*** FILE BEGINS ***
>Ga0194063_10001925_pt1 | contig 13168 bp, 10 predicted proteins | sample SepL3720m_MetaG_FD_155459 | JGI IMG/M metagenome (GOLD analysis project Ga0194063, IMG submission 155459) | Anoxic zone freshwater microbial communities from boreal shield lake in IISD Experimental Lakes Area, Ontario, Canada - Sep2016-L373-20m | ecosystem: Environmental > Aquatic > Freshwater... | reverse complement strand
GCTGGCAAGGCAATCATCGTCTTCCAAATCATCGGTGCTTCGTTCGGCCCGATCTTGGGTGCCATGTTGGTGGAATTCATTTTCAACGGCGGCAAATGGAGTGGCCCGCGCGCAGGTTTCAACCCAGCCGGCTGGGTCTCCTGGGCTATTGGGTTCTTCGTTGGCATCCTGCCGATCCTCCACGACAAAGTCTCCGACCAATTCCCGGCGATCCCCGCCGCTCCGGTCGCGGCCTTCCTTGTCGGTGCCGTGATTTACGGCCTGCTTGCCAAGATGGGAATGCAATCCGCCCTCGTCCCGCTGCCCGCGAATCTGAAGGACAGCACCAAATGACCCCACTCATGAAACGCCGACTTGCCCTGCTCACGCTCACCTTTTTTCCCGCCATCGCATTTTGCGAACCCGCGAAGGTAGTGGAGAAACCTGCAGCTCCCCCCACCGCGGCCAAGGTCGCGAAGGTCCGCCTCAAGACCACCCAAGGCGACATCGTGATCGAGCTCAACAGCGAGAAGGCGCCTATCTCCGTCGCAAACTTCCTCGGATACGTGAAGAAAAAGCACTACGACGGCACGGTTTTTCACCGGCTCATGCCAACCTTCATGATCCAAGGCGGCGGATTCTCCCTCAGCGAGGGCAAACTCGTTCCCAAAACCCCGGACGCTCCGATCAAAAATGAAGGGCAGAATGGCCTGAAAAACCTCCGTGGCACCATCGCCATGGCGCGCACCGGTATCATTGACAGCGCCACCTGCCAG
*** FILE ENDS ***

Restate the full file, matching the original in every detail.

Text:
>Ga0194063_10001925_pt1 | contig 13168 bp, 10 predicted proteins | sample SepL3720m_MetaG_FD_155459 | JGI IMG/M metagenome (GOLD analysis project Ga0194063, IMG submission 155459) | Anoxic zone freshwater microbial communities from boreal shield lake in IISD Experimental Lakes Area, Ontario, Canada - Sep2016-L373-20m | ecosystem: Environmental > Aquatic > Freshwater... | reverse complement strand
GCTGGCAAGGCAATCATCGTCTTCCAAATCATCGGTGCTTCGTTCGGCCCGATCTTGGGTGCCATGTTGGTGGAATTCATTTTCAACGGCGGCAAATGGAGTGGCCCGCGCGCAGGTTTCAACCCAGCCGGCTGGGTCTCCTGGGCTATTGGGTTCTTCGTTGGCATCCTGCCGATCCTCCACGACAAAGTCTCCGACCAATTCCCGGCGATCCCCGCCGCTCCGGTCGCGGCCTTCCTTGTCGGTGCCGTGATTTACGGCCTGCTTGCCAAGATGGGAATGCAATCCGCCCTCGTCCCGCTGCCCGCGAATCTGAAGGACAGCACCAAATGACCCCACTCATGAAACGCCGACTTGCCCTGCTCACGCTCACCTTTTTTCCCGCCATCGCATTTTGCGAACCCGCGAAGGTAGTGGAGAAACCTGCAGCTCCCCCCACCGCGGCCAAGGTCGCGAAGGTCCGCCTCAAGACCACCCAAGGCGACATCGTGATCGAGCTCAACAGCGAGAAGGCGCCTATCTCCGTCGCAAACTTCCTCGGATACGTGAAGAAAAAGCACTACGACGGCACGGTTTTTCACCGGCTCATGCCAACCTTCATGATCCAAGGCGGCGGATTCTCCCTCAGCGAGGGCAAACTCGTTCCCAAAACCCCGGACGCTCCGATCAAAAATGAAGGGCAGAATGGCCTGAAAAACCTCCGTGGCACCATCGCCATGGCGCGCACCGGTATCATTGACAGCGCCACCTGCCAG